ETWD Recycling Plant

The El Toro Water District Water Recycling Plant (WRP) is located in South Orange County serving portions of the cities of Laguna Hills, Mission Viejo, Aliso Viejo, Lake Forest and all of the City of Laguna Woods. Governed by a five member Board of Directors elected at large, the District develops and implements policies that meet the short and long range economic, water resource and environmental goals of its customers and the county.

The WRP is one of the oldest water recycling plants in Orange County. Production and delivery of recycled water for golf course irrigation has existed since the WRP's inception in 1963, at which time the District served a total population of about 125 on 4,750 acres of land. Groundwater supplies were adequate to

meet the moderate domestic and agricultural demand of the community at the time.

El Toro Water District's population has increased to 51,000. The District has been able to meet its water demands from a combination of water resources and technology that optimally promote use of water conservation practices, water importation and recycled water treatment and delivery.

Regional Projects

The District participates in ongoing regional biosolids and recycled water treatment projects through membership in the South Orange County Wastewater Authority (SOCWA). The Regional Treatment Facilities are located in the city of Laguna Niguel adjacent to the regional park. The regional partnerships between neighboring sister agencies and regulatory entities provide an economic, environmentally sensitive and efficient regional mechanism for effluent disposal, biosolids recycling, and expanded and new recycled water markets to serve South County customers within and outside our service area boundary.

Major Reconstruction

The District's most recent improvement was a major reconstruction and upgrade project of plant process components. The project's goals were to meet anticipated regulatory requirements, improve effluent and recycled water quality, accommodate changes in wastewater characteristics due to water conservation and position the District to expand the use of recycled water locally and regionally. The project achieved its objectives of compliance with short and long term regulatory requirements, while providing higher effluent and recycled water quality.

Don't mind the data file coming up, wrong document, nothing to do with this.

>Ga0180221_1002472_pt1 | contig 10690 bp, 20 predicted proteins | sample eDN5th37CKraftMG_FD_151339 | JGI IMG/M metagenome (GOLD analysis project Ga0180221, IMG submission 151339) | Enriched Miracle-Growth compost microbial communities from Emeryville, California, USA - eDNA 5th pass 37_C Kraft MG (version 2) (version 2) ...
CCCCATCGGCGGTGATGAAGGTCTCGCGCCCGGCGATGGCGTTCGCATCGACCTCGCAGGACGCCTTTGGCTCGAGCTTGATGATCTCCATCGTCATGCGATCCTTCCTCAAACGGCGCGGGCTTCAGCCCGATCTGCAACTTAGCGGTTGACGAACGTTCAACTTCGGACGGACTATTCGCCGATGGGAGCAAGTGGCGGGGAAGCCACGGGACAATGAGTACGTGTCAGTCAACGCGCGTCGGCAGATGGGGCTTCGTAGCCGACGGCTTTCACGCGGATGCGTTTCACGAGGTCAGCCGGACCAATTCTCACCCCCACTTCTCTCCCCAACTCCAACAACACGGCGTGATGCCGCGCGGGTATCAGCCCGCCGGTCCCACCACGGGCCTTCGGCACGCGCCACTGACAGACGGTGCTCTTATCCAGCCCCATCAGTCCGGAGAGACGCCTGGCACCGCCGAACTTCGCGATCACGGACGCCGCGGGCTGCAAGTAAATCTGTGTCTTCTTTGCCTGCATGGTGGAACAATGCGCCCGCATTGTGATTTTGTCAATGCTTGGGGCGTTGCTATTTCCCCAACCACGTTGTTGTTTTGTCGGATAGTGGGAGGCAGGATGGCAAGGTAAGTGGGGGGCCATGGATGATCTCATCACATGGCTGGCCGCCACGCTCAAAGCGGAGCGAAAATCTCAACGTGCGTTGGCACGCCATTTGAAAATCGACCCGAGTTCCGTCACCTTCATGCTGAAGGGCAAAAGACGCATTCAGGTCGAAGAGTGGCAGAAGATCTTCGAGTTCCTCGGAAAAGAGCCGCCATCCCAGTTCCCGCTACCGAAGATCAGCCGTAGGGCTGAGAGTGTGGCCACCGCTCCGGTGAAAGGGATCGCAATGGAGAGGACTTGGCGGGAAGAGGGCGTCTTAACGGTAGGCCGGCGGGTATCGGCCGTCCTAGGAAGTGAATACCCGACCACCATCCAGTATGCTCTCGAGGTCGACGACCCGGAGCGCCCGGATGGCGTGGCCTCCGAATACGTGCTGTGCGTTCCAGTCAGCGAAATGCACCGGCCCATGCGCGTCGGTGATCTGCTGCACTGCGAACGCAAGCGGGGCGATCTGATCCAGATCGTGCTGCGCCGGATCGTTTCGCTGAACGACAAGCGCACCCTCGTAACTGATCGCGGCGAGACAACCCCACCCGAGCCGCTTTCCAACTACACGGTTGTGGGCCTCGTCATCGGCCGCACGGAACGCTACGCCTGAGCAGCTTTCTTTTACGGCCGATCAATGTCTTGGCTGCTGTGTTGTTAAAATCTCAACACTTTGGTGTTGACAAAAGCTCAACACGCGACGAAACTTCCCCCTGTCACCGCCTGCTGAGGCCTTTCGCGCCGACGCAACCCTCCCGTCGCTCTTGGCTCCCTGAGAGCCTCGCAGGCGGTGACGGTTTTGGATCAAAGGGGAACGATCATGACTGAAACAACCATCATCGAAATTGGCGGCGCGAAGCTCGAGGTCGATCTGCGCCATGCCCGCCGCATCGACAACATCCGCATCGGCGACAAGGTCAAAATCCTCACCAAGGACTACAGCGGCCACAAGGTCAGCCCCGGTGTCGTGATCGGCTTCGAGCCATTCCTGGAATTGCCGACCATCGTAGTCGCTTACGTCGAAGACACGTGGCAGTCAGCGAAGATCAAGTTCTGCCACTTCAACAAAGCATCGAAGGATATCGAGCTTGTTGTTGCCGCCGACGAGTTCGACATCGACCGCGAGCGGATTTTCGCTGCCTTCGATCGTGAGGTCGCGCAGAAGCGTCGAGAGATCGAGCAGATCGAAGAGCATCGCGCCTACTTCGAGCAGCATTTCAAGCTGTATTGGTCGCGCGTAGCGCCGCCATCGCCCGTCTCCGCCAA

Process Enhancements

  • High efficiency aeration to reduce energy costs and improve oxygen transfer efficiency.
  • Innovative soil scrubber technology to control odors.
  • Flow equalization to improve treatment control and reduce energy consumption.
  • Increased recycled water pumping capacity.
  • Complete redundancy in power supply.
  • Automated monitoring and control.
  • Mechanical and electrical facilities.

Treatment Process

Headworks Preliminary Treatment
The wastewater treatment process involves several steps. The incoming wastewater enters the bar screens where large objects are removed that could create problems for the downstream processes. It then flows into the grit chamber where the heaviest materials settle out and are hauled to a regulated landfill. Fine screens then remove coarse organic materials for futher tratment.

Equalization Influent Pump Station
The equalization basins provide temporary storage of wastewater when the incoming flow exceeds the average daily flow. Wastewater is pumped back into the flow stream during low flow periods of the day. The equalized flow enhances the overall treatment process.

Secondary Treatment
Air is continuously injected into the wastewater at the aeration basins, which fosters the growth of microorganisms that consume organic material in the wastewater. The cultivated microorganisms eventually settle out as solids in the secondary clarifiers. A portion of the settled solid is returned to the aeration basins and the excess is removed for disposal.

Water Recycling
Water recycling consists of disinfecting and filtering the secondary effluent. Sodium Hypochlorite is added to kill harmful organisms. The secondary effluent is then passed through filters to remove suspended solids. The disinfected and filtered recycled water is delivered to restricted use areas, such as the Leisure World Golf Course, Nursery and Tennis Center, for irrigation purposes.

Solids Disposal
Solids produced during various stages of treatment are thickened and trucked to the SOCWA facilities. Organic matter in the solids is stablilized in the digesters. The digested solids are dewatered and conveyed offsite for biosolids recycling. Methane gas, a by product of digestion, is piped to the Cogeneration Building to fuel generators that supplement the plant's power needs.

Proposed Tertiary Treatment
The District is positioned for future tertiary treatment which will provide expanded water recycling on a local and regional basis. Tertiary treatment uses multimedia filtration and chemical addition for further polishing and removal of viruses and minute suspended solids. Tertiary treated water is less restrictive and can be used more extensively for commercial and public applications.

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